But the continued lack of a robust testing program, despite weeks of claims by Trump that the problem is fixed, is raising stark new questions about the White House’s management of the situation. After being slow to recognize the extent of the pandemic, the testing shortfall means the administration is yet to prove it is capable of charting an effective path out of the crisis.
The new testing controversy came at the end of a grim week in which thousands of Americans have died from coronavirus. More than 462,000 Americans have now been infected and more than 16,000 have died. The human tragedy inherent in such figures is taking the edge of optimistic talk in the administration that the virus may have peaked in some US hotspots. A model often cited by the White House also this week reduced the total of Americans it believes could die from the disease to 60,000.
Medical professionals and state and local leaders still say testing is not sufficiently widespread nor fast to trace the full penetration of the novel coronavirus in the community.
On Thursday, he celebrated the two-millionth coronavirus test on US soil, after White House officials administered coronavirus tests to reporters who attended his briefing.
Asked by CNN’s Jim Acosta how the administration could contemplate reopening the economy without sufficient testing in place, Trump insisted the US system was “the best in the world.”
“There are certain sections in the country that are in phenomenal shape already, other sections are coming online, other sections are going down, and we, in addition to that, are giving out millions of tests every day,” the President said.
“We’re doing it exponentially, we’re picking up, and what we’ll be doing in the very near future is going to certain areas of our country and do massive testing. It’s not necessary but it would be a good thing to have,” he said.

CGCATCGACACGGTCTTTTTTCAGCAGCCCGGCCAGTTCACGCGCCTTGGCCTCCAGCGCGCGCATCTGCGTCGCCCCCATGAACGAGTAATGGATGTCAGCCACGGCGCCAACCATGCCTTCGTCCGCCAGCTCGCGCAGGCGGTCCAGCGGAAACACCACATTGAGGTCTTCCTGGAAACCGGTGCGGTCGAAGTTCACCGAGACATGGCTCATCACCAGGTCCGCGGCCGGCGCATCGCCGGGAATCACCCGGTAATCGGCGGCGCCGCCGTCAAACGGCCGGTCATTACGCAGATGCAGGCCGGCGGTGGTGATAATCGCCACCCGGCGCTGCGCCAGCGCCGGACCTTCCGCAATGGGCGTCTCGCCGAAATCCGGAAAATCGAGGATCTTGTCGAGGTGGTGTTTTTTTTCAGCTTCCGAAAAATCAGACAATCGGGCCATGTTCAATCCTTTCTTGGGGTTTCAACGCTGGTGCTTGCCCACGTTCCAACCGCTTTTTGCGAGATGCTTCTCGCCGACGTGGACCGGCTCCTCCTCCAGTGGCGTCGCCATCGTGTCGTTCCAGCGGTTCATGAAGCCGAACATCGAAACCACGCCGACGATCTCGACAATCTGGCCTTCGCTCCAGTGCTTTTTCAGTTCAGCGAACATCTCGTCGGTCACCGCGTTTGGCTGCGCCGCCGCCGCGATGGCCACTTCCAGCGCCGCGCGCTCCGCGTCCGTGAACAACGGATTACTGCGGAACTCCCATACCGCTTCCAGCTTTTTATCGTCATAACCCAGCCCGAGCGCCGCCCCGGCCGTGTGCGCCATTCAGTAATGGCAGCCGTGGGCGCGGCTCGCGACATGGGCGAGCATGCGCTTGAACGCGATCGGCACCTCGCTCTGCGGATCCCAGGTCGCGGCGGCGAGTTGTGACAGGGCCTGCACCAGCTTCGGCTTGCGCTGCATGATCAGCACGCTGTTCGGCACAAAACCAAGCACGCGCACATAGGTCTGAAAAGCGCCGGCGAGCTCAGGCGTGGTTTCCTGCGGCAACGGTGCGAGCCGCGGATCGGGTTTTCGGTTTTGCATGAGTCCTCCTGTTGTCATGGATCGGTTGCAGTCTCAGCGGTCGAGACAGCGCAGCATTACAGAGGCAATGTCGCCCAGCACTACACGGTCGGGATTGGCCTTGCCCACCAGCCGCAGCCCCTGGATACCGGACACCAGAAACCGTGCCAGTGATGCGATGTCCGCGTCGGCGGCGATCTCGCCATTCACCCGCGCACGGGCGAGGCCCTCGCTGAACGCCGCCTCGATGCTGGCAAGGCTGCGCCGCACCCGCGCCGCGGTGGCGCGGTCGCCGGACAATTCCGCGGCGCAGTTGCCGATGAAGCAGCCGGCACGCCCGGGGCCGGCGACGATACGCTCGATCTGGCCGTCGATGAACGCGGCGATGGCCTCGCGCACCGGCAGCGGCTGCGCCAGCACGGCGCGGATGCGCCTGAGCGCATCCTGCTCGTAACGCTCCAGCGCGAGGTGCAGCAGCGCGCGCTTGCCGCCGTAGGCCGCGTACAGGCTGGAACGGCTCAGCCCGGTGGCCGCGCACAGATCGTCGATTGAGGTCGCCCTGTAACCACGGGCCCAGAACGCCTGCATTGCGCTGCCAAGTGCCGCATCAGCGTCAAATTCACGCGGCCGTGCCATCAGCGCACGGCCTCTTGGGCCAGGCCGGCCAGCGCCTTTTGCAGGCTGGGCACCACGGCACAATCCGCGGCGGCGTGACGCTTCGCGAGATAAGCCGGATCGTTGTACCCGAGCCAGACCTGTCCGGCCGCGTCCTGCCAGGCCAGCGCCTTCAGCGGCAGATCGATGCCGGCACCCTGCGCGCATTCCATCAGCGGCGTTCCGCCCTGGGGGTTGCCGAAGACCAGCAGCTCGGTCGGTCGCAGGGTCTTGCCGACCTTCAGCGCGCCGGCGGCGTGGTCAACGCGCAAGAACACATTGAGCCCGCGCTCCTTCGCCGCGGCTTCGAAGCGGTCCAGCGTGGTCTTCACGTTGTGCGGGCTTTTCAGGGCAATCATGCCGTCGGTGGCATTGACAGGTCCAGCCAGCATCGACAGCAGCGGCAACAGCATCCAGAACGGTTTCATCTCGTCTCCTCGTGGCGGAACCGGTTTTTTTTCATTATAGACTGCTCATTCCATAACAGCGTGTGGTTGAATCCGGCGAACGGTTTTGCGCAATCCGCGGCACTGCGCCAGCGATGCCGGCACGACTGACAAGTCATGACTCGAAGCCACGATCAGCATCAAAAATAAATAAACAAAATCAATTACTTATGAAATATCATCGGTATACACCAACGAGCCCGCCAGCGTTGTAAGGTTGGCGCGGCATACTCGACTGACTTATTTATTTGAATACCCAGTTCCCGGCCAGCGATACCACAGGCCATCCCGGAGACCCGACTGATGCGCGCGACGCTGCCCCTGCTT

But seconds later, the President however appeared to contradict his own comment that the administration would put in place “massive testing” in some areas of the country.
“We want to have it and we’re going to see if we have it. Do you need it? No. Is it a nice thing to do? Yes,” Trump said. “We’re talking about 325 million people and that’s not going to happen, as you can imagine, and it would never happen with anyone else, either. Other countries do it but they do it in a limited form. We’ll probably be the leader of the pack.”
The comment was typical of the imprecision with which Trump, who takes the lead in daily coronavirus briefings, has handled complex medical questions and created mixed messages that sow confusion about the true state of the coronavirus mitigation effort.
Still behind on testing
While the United States has conducted more tests than any other country after a slow start, it still lags well behind several global counterparts in terms of per capita tests. And Trump’s daily boasts about the gross volume of testing have long conflicted with the apparent reality in front line health care.